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On behalf of Koszdin, Fields & Sherry posted in Repetitive Injuries on Thursday, May 11, 2017.

Many jobs, including retail jobs and factory work, entail doing the exact same thing over and over again. While this does make for some fairly predictable work, it can also lead to serious issues if you end up suffering from a repetitive motion injury.

In California, repetitive motion injuries, which are also known as cumulative traumas, are compensable under the workers’ compensation program as long as the injury was caused by or aggravated by job duties. There are some very specific things to think about if you hold a job that is associated with these injuries.

Two types of overuse injuries

There are two types of overuse injuries that you might suffer from. One is due to technique errors. This type of injury has to do with the way that you move when you are going about your job duties. For example, repeatedly lifting a patient by bending over instead of stooping might lead to cumulative back injuries. The second type is a training injury, which occurs when you start doing new activities much too quickly. This type of injury is what causes you to suffer a pulled muscle if you try to lift weights that are too heavy without properly warming up or working up to that weight.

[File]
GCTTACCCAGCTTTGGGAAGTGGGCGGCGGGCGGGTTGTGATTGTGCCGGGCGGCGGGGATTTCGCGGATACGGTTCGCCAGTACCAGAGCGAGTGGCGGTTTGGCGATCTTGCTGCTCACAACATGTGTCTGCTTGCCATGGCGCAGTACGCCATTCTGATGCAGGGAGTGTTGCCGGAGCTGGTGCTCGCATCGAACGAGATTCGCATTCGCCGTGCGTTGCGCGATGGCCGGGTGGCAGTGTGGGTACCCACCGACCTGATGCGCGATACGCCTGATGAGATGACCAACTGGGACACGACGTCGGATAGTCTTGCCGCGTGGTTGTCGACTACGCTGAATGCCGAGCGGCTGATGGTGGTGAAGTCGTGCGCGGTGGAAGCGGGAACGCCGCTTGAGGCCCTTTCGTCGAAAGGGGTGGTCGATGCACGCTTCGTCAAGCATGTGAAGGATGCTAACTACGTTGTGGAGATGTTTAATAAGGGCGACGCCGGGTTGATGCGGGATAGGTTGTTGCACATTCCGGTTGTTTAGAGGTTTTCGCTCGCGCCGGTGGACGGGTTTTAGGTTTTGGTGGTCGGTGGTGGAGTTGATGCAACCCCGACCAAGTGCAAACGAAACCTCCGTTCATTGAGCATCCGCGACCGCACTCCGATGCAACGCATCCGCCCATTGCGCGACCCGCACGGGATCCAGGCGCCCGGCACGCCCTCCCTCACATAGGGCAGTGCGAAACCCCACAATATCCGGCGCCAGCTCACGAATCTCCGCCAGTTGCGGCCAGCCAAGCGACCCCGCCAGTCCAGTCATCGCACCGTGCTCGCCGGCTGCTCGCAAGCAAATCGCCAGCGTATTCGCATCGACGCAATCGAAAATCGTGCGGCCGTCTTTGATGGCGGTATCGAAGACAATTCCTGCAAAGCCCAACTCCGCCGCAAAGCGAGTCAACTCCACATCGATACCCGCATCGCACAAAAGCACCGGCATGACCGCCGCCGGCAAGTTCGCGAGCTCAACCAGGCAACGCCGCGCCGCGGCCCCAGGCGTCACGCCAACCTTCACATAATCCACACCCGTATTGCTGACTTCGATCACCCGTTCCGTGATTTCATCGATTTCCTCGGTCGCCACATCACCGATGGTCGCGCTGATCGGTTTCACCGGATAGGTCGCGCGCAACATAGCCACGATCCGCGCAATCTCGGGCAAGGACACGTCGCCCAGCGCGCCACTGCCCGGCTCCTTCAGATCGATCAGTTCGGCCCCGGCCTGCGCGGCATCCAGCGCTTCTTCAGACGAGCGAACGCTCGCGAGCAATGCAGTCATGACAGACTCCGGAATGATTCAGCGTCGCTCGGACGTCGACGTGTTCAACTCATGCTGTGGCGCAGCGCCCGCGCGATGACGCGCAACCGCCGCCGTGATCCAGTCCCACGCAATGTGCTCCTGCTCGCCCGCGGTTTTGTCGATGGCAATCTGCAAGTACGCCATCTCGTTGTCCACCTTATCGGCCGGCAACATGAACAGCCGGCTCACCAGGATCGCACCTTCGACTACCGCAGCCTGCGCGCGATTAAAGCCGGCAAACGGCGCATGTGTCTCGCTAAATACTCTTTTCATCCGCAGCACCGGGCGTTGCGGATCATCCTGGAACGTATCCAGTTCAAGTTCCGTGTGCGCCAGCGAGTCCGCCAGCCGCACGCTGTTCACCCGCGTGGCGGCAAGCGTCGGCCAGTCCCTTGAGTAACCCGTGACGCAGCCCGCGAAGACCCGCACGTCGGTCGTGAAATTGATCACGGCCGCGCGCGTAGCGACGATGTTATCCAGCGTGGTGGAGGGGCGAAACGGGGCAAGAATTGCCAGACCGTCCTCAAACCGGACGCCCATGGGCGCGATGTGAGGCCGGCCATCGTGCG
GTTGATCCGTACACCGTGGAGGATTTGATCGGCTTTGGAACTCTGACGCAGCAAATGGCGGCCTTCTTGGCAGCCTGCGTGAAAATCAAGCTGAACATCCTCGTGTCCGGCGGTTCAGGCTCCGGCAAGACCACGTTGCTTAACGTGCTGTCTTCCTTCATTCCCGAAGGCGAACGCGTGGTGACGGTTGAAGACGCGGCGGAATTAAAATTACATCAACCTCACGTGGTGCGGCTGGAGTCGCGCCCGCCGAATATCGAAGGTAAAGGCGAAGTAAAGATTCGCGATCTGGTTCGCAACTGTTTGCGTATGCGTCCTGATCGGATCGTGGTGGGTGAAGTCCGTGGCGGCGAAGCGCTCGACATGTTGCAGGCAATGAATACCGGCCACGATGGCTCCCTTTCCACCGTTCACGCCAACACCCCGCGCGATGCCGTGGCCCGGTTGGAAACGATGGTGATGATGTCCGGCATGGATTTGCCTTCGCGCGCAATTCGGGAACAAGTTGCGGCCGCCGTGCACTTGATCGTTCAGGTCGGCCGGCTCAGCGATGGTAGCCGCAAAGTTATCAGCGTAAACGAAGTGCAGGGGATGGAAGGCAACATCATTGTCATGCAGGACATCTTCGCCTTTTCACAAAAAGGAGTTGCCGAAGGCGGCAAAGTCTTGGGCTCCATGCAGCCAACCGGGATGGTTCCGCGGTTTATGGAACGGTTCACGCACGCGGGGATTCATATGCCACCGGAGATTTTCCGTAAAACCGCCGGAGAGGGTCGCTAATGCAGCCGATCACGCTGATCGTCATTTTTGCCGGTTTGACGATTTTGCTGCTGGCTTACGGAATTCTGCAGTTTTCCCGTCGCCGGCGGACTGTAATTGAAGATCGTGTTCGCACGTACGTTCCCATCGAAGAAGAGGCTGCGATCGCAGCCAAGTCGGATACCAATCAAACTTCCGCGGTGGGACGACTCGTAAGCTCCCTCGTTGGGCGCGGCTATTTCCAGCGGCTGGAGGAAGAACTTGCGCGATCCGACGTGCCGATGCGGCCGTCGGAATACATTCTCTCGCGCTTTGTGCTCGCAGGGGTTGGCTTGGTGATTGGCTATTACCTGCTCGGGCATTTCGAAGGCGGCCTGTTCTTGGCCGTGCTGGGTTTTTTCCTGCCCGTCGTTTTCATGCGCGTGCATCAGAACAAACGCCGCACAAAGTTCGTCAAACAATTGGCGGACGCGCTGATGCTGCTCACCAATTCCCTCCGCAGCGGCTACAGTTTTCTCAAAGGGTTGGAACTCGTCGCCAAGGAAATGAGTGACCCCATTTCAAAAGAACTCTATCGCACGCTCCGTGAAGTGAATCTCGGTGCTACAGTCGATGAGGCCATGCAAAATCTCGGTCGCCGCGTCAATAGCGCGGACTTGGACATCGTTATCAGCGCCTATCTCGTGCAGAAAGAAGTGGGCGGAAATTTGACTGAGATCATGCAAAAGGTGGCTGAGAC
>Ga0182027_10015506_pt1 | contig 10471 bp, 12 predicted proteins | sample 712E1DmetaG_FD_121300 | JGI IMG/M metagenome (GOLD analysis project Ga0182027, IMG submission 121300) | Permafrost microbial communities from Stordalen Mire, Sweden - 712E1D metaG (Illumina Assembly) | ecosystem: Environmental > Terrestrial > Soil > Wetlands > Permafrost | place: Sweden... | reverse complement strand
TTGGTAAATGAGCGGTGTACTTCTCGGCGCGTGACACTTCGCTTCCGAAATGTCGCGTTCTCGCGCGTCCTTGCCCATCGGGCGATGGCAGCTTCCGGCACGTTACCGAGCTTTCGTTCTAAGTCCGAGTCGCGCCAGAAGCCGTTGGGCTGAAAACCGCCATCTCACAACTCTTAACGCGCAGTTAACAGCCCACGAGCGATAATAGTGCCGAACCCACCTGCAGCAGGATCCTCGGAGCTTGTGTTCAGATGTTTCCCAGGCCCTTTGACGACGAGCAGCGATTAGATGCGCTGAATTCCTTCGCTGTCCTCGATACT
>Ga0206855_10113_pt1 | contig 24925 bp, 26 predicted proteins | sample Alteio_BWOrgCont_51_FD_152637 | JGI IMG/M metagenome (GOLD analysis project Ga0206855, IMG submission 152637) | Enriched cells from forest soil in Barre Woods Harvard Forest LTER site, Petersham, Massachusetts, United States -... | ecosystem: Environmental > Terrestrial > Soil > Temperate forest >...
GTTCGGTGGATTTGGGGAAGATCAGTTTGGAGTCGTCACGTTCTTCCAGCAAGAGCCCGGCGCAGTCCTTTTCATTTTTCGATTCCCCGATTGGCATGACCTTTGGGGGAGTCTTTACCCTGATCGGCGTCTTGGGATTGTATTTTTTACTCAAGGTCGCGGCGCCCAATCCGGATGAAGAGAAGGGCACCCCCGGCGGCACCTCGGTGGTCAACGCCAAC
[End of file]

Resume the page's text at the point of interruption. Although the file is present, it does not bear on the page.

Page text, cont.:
Cumulative trauma is preventable

Most cumulative trauma is preventable with the proper equipment and training. Employers should provide employees with the tools they need to do their job safely. This could mean providing ergonomic keyboards for workers who have to type a lot or providing movement-friendly options for workers who have other duties. In some cases, back braces could help to prevent repetitive motion injuries. Ergonomic chairs, anti-fatigue mats, and similar items could all help to keep employees safe from these injuries.

The cause of the trauma matters for workers’ compensation

Cumulative trauma isn’t always noticed right away, which might mean that you don’t know that anything is wrong until the injury is severe. In many cases, the symptoms start out very mild and get progressively worse as time moves forward. This can make it difficult to pinpoint a time when the injury began to occur. When it comes to workers’ compensation claims, the worker would need to show that work-related issues contributed to the cumulative trauma. A cashier who suffers from carpal tunnel syndrome would likely be able to file a workers’ compensation claim to help cover the medical care and lost wages caused by the trauma.

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